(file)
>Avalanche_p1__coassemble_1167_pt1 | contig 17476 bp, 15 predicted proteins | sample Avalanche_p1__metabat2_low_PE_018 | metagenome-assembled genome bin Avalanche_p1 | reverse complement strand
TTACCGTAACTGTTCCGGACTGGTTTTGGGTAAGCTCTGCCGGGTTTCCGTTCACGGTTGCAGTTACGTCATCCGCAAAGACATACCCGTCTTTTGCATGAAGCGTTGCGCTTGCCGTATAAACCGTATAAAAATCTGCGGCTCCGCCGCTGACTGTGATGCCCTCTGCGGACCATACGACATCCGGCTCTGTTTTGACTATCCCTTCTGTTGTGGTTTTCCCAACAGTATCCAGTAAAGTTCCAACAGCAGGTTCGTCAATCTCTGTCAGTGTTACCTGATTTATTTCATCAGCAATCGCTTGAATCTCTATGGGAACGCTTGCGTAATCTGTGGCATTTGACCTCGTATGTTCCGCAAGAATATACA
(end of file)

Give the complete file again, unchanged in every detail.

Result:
>Avalanche_p1__coassemble_1167_pt1 | contig 17476 bp, 15 predicted proteins | sample Avalanche_p1__metabat2_low_PE_018 | metagenome-assembled genome bin Avalanche_p1 | reverse complement strand
TTACCGTAACTGTTCCGGACTGGTTTTGGGTAAGCTCTGCCGGGTTTCCGTTCACGGTTGCAGTTACGTCATCCGCAAAGACATACCCGTCTTTTGCATGAAGCGTTGCGCTTGCCGTATAAACCGTATAAAAATCTGCGGCTCCGCCGCTGACTGTGATGCCCTCTGCGGACCATACGACATCCGGCTCTGTTTTGACTATCCCTTCTGTTGTGGTTTTCCCAACAGTATCCAGTAAAGTTCCAACAGCAGGTTCGTCAATCTCTGTCAGTGTTACCTGATTTATTTCATCAGCAATCGCTTGAATCTCTATGGGAACGCTTGCGTAATCTGTGGCATTTGACCTCGTATGTTCCGCAAGAATATACA